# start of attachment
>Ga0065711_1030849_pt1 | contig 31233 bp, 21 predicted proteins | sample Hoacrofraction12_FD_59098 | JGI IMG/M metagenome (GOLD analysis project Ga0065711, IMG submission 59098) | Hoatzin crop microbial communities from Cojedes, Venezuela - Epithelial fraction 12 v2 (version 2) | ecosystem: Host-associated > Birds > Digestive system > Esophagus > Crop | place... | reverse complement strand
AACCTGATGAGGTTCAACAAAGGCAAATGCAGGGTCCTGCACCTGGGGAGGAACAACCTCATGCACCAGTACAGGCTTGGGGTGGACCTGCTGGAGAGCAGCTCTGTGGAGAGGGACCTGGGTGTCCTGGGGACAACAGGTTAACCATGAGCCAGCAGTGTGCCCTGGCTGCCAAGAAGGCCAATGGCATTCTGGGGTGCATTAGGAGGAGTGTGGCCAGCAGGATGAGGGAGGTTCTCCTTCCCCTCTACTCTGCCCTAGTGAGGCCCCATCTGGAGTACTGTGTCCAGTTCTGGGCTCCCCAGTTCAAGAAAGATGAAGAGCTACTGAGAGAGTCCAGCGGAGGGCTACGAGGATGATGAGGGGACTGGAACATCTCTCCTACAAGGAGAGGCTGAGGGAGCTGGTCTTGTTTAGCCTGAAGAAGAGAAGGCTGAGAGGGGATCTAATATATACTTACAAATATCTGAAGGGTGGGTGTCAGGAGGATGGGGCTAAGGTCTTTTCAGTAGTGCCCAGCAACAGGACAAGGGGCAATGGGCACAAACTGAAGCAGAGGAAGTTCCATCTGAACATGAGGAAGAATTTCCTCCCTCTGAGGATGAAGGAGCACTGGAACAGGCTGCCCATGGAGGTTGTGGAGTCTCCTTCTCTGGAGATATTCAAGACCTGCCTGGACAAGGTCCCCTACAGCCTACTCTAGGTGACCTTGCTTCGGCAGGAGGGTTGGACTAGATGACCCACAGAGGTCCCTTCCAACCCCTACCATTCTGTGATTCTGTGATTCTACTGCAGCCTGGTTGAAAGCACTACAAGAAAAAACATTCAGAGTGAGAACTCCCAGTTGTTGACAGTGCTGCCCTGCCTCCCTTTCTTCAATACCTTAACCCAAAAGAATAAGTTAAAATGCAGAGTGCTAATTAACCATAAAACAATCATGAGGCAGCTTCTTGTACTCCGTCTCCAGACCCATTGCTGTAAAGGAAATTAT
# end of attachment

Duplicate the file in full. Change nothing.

>Ga0065711_1030849_pt1 | contig 31233 bp, 21 predicted proteins | sample Hoacrofraction12_FD_59098 | JGI IMG/M metagenome (GOLD analysis project Ga0065711, IMG submission 59098) | Hoatzin crop microbial communities from Cojedes, Venezuela - Epithelial fraction 12 v2 (version 2) | ecosystem: Host-associated > Birds > Digestive system > Esophagus > Crop | place... | reverse complement strand
AACCTGATGAGGTTCAACAAAGGCAAATGCAGGGTCCTGCACCTGGGGAGGAACAACCTCATGCACCAGTACAGGCTTGGGGTGGACCTGCTGGAGAGCAGCTCTGTGGAGAGGGACCTGGGTGTCCTGGGGACAACAGGTTAACCATGAGCCAGCAGTGTGCCCTGGCTGCCAAGAAGGCCAATGGCATTCTGGGGTGCATTAGGAGGAGTGTGGCCAGCAGGATGAGGGAGGTTCTCCTTCCCCTCTACTCTGCCCTAGTGAGGCCCCATCTGGAGTACTGTGTCCAGTTCTGGGCTCCCCAGTTCAAGAAAGATGAAGAGCTACTGAGAGAGTCCAGCGGAGGGCTACGAGGATGATGAGGGGACTGGAACATCTCTCCTACAAGGAGAGGCTGAGGGAGCTGGTCTTGTTTAGCCTGAAGAAGAGAAGGCTGAGAGGGGATCTAATATATACTTACAAATATCTGAAGGGTGGGTGTCAGGAGGATGGGGCTAAGGTCTTTTCAGTAGTGCCCAGCAACAGGACAAGGGGCAATGGGCACAAACTGAAGCAGAGGAAGTTCCATCTGAACATGAGGAAGAATTTCCTCCCTCTGAGGATGAAGGAGCACTGGAACAGGCTGCCCATGGAGGTTGTGGAGTCTCCTTCTCTGGAGATATTCAAGACCTGCCTGGACAAGGTCCCCTACAGCCTACTCTAGGTGACCTTGCTTCGGCAGGAGGGTTGGACTAGATGACCCACAGAGGTCCCTTCCAACCCCTACCATTCTGTGATTCTGTGATTCTACTGCAGCCTGGTTGAAAGCACTACAAGAAAAAACATTCAGAGTGAGAACTCCCAGTTGTTGACAGTGCTGCCCTGCCTCCCTTTCTTCAATACCTTAACCCAAAAGAATAAGTTAAAATGCAGAGTGCTAATTAACCATAAAACAATCATGAGGCAGCTTCTTGTACTCCGTCTCCAGACCCATTGCTGTAAAGGAAATTAT